The Myth of Eternal Youth; Antioxidant Diets Don't Work, after All, and the Immortality Pill Is Still Science Fiction. as the Experts Claim We'll Soon Live to 120, We Expose the Flaws in Their Research and Debunk the Myths of the Anti-Ageing Industry

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Byline: DAVID CONCAR;LISA MELTON

THE QUEST for eternal youth has always been a holy grail. In the past, the quest for a 'cure' for dying has led people to eat -monkey glands and bathe in virgins' blood.

Today's treatments are no less extraordinary. And yet there's never been a pill, potion or vitamin proven to be capable of extending the lifespan of a mammal.

Nonetheless, expectations that a cure for ageing is just around the corner have been steadily growing for years.

'We now know ageing is neither inevitable nor necessary - it is malleable,' said Tom Kirkwood, professor of gerontology at the University of Newcastle, delivering the prestigious Reith Lectures for the BBC earlier this year.

Sea anemones and freshwater hydra show no signs of ageing.

Several species of fish and giant tortoise live many years longer than us.

If a reptile with a shell can live for 177 years, why shouldn't we?

Recently, hopes that we may soon extend the human lifespan to 120 years have been voiced by many scientists, backing their claims with experiments that artificially prolong the lives of mice, fruit flies and nematode worms.

But people are complex beings - so the odds are that the treatments that work so well on insects won't do much to help us.

The medical and beauty industries propagate half-truths and even lies in an effort to profit from our desire to live longer and look better.

In recent years, thousands of private doctors, clinics and internet sites have set up shop, offering a vast range of anti-ageing remedies, from herbal extracts and vitamins to powerful pharmaceuticals such as Deprenyl and even antidepressants.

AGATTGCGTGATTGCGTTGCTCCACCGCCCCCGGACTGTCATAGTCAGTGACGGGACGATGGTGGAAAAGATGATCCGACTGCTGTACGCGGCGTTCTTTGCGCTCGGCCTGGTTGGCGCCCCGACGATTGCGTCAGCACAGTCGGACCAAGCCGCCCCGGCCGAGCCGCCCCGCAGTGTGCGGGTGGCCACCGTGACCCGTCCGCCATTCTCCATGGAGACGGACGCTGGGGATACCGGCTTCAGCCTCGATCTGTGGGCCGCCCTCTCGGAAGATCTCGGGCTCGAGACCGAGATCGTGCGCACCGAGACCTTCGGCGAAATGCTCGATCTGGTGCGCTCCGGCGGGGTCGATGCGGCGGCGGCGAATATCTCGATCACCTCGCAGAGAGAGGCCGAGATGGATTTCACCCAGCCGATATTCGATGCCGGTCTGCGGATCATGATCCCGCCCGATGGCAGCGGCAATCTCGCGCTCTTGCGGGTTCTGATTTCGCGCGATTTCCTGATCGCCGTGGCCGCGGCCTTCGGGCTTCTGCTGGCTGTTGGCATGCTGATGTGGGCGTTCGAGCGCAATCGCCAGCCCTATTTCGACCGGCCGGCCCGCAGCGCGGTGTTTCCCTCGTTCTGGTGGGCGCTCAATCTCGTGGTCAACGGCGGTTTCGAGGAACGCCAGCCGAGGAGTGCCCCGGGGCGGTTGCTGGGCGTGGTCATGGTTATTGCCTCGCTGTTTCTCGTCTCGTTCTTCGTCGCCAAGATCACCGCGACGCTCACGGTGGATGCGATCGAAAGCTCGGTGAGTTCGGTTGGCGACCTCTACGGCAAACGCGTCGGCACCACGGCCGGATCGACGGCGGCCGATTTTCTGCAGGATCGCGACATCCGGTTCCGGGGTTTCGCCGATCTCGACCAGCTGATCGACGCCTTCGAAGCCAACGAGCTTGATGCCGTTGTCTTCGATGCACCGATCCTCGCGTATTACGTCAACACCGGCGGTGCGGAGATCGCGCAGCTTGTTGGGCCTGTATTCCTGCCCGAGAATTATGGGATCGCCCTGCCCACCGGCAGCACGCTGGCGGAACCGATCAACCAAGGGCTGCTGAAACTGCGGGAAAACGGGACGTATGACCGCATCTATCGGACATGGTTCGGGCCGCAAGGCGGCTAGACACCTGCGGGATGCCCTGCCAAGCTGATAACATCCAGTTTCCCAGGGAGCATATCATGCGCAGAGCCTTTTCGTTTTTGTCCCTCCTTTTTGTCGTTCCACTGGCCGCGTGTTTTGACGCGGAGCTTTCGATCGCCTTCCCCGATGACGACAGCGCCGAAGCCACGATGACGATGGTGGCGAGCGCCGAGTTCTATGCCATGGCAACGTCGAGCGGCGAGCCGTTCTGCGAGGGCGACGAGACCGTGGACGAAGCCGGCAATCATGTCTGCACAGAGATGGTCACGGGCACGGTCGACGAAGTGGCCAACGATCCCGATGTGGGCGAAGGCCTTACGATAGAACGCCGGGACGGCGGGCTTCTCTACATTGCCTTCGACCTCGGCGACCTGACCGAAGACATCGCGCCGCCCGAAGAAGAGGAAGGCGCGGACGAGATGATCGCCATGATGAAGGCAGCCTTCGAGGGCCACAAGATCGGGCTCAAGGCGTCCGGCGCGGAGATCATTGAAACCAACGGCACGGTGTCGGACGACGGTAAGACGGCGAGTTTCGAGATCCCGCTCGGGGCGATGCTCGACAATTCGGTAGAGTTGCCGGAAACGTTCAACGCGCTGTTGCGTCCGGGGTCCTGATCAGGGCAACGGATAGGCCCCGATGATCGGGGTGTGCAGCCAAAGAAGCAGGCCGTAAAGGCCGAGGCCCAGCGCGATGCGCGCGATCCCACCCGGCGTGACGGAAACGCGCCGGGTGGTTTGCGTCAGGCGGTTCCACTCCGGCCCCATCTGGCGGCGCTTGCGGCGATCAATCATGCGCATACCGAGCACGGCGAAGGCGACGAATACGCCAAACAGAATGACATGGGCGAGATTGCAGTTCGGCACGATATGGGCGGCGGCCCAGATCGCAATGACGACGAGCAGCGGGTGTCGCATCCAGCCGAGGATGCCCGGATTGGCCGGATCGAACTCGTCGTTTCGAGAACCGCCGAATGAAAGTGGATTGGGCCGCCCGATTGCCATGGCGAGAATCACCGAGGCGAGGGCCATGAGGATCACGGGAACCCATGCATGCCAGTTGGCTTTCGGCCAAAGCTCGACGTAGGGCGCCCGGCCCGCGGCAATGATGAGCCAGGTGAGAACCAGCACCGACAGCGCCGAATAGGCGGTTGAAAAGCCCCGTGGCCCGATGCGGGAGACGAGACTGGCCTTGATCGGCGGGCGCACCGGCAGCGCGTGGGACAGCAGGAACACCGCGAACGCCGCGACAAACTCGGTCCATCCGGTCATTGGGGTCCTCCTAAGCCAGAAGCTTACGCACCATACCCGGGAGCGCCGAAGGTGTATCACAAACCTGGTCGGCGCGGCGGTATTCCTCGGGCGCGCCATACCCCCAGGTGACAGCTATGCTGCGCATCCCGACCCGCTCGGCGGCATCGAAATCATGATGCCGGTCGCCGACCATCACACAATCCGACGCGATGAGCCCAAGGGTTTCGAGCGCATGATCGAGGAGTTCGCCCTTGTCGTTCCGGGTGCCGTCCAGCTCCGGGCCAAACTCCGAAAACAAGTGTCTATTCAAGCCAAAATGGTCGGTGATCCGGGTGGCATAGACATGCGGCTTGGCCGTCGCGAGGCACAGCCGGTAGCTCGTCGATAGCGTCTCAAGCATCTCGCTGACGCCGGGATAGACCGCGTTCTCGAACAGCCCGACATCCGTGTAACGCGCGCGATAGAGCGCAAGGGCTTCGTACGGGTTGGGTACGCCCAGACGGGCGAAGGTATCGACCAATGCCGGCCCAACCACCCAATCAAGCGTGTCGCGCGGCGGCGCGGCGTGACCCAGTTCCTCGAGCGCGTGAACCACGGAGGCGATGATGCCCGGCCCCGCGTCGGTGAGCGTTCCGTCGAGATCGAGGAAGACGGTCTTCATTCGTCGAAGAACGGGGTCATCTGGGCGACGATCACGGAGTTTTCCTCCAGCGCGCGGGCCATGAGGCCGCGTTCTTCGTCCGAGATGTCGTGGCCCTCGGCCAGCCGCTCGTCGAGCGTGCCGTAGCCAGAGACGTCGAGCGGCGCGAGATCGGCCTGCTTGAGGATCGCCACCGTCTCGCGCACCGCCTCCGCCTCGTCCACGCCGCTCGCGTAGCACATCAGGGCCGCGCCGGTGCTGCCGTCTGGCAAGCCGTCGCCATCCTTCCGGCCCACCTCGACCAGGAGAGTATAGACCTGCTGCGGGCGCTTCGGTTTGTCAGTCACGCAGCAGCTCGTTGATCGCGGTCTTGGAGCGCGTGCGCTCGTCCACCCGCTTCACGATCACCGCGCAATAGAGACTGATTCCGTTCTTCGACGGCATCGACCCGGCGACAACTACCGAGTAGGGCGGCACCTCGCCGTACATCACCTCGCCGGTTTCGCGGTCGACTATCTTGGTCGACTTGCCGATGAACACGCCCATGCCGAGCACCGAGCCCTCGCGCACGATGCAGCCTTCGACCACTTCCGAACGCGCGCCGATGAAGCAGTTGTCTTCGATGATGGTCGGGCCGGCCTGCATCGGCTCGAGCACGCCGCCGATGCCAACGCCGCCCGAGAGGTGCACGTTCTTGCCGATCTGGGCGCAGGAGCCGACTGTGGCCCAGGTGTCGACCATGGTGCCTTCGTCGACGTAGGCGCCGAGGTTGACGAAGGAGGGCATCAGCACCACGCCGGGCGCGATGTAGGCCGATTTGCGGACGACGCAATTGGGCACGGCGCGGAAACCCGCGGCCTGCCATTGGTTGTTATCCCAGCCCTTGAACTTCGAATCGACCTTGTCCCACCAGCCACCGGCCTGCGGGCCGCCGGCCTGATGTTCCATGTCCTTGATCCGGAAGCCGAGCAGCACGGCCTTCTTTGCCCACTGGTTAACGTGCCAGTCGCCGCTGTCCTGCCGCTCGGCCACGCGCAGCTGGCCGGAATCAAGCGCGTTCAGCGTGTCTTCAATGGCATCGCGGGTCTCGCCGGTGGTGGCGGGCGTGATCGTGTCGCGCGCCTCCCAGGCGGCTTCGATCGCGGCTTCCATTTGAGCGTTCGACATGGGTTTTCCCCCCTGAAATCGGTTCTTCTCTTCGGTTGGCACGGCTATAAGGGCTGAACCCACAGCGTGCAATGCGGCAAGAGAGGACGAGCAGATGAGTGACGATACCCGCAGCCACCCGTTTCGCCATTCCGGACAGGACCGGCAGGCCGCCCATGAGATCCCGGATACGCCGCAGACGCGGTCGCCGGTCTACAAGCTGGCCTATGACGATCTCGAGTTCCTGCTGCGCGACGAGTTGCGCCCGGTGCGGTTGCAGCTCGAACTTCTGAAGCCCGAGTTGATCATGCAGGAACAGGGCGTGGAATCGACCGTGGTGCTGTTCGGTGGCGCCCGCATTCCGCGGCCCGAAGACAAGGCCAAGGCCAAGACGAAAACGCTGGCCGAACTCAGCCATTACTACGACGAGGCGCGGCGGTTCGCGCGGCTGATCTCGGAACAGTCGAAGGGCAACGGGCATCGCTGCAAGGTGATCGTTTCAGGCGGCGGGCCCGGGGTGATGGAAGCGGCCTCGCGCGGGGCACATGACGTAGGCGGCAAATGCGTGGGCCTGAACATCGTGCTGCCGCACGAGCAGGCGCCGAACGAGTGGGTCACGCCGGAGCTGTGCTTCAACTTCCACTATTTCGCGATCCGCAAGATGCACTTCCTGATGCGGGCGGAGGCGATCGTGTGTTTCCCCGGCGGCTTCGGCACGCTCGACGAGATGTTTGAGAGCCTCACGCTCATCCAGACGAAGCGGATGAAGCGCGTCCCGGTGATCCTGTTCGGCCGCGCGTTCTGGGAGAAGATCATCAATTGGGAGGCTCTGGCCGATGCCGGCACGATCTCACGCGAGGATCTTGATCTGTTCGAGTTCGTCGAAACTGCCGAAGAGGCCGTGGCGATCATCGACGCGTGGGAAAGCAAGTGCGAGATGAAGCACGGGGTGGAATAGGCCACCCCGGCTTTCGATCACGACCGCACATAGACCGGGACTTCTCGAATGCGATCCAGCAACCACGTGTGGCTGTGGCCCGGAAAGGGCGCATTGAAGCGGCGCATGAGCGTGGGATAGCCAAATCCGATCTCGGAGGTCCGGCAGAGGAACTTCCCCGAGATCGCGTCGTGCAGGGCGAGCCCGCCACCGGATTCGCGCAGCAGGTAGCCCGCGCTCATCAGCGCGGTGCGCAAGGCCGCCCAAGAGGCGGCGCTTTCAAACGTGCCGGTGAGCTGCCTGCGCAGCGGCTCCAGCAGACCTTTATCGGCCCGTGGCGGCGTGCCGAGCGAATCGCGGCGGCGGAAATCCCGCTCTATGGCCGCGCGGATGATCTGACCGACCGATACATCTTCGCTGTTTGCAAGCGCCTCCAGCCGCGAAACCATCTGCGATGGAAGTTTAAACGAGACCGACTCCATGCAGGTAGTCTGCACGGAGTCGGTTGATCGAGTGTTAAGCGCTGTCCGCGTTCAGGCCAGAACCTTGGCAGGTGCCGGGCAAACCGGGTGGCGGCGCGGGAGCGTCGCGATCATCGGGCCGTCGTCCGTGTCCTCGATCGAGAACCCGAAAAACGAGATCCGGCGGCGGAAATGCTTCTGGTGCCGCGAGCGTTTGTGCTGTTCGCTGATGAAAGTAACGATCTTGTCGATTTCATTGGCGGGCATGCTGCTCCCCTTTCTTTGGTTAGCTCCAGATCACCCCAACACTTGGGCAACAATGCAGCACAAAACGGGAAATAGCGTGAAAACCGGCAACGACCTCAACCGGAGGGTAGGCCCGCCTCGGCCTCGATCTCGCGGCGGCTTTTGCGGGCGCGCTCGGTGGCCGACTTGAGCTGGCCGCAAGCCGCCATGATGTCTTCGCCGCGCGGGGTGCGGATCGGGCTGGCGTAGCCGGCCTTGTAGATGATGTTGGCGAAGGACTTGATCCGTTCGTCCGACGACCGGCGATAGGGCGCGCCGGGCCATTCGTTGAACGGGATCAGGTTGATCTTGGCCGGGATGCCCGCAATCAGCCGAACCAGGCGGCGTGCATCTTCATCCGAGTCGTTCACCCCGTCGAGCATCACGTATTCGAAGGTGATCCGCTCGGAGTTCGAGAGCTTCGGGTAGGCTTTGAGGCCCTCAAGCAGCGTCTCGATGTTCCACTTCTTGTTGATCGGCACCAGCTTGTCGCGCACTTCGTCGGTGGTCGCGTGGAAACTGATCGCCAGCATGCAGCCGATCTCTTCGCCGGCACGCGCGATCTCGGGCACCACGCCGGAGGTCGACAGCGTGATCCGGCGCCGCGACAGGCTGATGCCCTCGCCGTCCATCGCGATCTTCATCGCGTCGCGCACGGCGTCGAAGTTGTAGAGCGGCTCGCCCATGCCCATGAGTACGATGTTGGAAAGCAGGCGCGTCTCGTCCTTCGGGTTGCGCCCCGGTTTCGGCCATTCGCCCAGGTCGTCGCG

An immortality pill is just around the corner, they tell us. But is it?

The internationally-respected journal New Scientist recently set out to examine the scientific data behind the claims. Its findings surprised many.

MYTH ONE: SCIENTISTS CAN MAKE WORMS AND FLIES LIVE LONGER THAN NORMAL, SO A TREATMENT FOR SLOWING DOWN AGEING IN PEOPLE IS INEVITABLE FAR from it. Scientists might bill such creatures as models for understanding human biology, but the differences between us and them are immense.

At the University of California in Los Angeles, fruit flies have been bred to live for 130 days instead of the usual 40. However, neither the flies nor the worms get diabetes, cancer or Alzheimer's disease in the normal course of events.

Nematode worms are submillimetre creatures built from around only 1,000 cells, none of which is destined to divide (and not having any bones, osteoporosis isn't much of a problem either).

They are used simply because their short lifespans make the experiments so much easier and faster. And this is the big flaw in research into longevity - much of it is based on lab creatures that lack it.

Fruit flies usually live 40 days, worms just 20. Their ability to resist ageing is a thousandfold worse than ours, so it's not surprising-that it's easy to boost it by tampering with their genes.

In addition, the worm's peculiar biology means that it has a naturally elastic lifespan. When food is scarce, nematodes go into a state of hibernation, where they age far more slowly, lasting up to 70 days instead of the usual 20.

This ability to slow down makes it easy to artificially double or triple the worm's lifespan. But the mutants grow up, breathe, swim, feed and defecate more slowly and are far less fertile.

Live slow, die old seems to be the trade-off these mutants make. But would anyone want to live to 120 if it meant going through puberty in their mid-20s and never playing sport?

What is clear is that long-life mutations in lab mice - model organisms that at least have backbones - are rarer and nowhere near as dramatic as those seen in flies or worms.

The mouse longevity record is held by a team that altered a gene for a hormone receptor called IGF-1. …